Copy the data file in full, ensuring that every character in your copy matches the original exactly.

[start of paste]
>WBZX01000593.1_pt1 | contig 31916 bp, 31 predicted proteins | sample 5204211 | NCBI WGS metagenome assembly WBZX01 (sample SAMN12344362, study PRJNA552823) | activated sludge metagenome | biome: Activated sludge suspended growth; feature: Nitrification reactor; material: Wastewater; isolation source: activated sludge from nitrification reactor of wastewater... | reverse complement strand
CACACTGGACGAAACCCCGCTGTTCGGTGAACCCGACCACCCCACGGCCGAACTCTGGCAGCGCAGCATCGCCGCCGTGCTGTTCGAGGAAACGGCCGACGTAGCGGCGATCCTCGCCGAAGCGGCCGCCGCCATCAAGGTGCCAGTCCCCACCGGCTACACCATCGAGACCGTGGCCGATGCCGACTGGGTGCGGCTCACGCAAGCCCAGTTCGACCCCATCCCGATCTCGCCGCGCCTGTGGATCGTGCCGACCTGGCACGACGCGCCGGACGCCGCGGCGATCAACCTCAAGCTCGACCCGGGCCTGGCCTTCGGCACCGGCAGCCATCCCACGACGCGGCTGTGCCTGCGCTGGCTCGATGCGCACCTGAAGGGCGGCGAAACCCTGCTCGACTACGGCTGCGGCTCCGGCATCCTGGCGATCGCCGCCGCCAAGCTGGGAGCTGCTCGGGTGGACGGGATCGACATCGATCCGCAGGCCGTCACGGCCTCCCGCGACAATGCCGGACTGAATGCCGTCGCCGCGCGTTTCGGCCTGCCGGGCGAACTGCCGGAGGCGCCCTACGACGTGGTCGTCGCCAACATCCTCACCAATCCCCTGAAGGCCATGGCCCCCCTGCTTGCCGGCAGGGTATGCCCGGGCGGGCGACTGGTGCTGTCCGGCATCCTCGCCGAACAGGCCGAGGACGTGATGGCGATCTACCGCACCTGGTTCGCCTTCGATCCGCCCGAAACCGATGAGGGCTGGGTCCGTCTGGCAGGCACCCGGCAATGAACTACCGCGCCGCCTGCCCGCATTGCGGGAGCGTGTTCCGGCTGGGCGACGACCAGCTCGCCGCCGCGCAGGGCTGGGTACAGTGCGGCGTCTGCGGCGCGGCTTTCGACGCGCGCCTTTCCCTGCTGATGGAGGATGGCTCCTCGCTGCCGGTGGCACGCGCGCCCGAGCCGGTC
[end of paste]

>WBZX01000593.1_pt1 | contig 31916 bp, 31 predicted proteins | sample 5204211 | NCBI WGS metagenome assembly WBZX01 (sample SAMN12344362, study PRJNA552823) | activated sludge metagenome | biome: Activated sludge suspended growth; feature: Nitrification reactor; material: Wastewater; isolation source: activated sludge from nitrification reactor of wastewater... | reverse complement strand
CACACTGGACGAAACCCCGCTGTTCGGTGAACCCGACCACCCCACGGCCGAACTCTGGCAGCGCAGCATCGCCGCCGTGCTGTTCGAGGAAACGGCCGACGTAGCGGCGATCCTCGCCGAAGCGGCCGCCGCCATCAAGGTGCCAGTCCCCACCGGCTACACCATCGAGACCGTGGCCGATGCCGACTGGGTGCGGCTCACGCAAGCCCAGTTCGACCCCATCCCGATCTCGCCGCGCCTGTGGATCGTGCCGACCTGGCACGACGCGCCGGACGCCGCGGCGATCAACCTCAAGCTCGACCCGGGCCTGGCCTTCGGCACCGGCAGCCATCCCACGACGCGGCTGTGCCTGCGCTGGCTCGATGCGCACCTGAAGGGCGGCGAAACCCTGCTCGACTACGGCTGCGGCTCCGGCATCCTGGCGATCGCCGCCGCCAAGCTGGGAGCTGCTCGGGTGGACGGGATCGACATCGATCCGCAGGCCGTCACGGCCTCCCGCGACAATGCCGGACTGAATGCCGTCGCCGCGCGTTTCGGCCTGCCGGGCGAACTGCCGGAGGCGCCCTACGACGTGGTCGTCGCCAACATCCTCACCAATCCCCTGAAGGCCATGGCCCCCCTGCTTGCCGGCAGGGTATGCCCGGGCGGGCGACTGGTGCTGTCCGGCATCCTCGCCGAACAGGCCGAGGACGTGATGGCGATCTACCGCACCTGGTTCGCCTTCGATCCGCCCGAAACCGATGAGGGCTGGGTCCGTCTGGCAGGCACCCGGCAATGAACTACCGCGCCGCCTGCCCGCATTGCGGGAGCGTGTTCCGGCTGGGCGACGACCAGCTCGCCGCCGCGCAGGGCTGGGTACAGTGCGGCGTCTGCGGCGCGGCTTTCGACGCGCGCCTTTCCCTGCTGATGGAGGATGGCTCCTCGCTGCCGGTGGCACGCGCGCCCGAGCCGGTC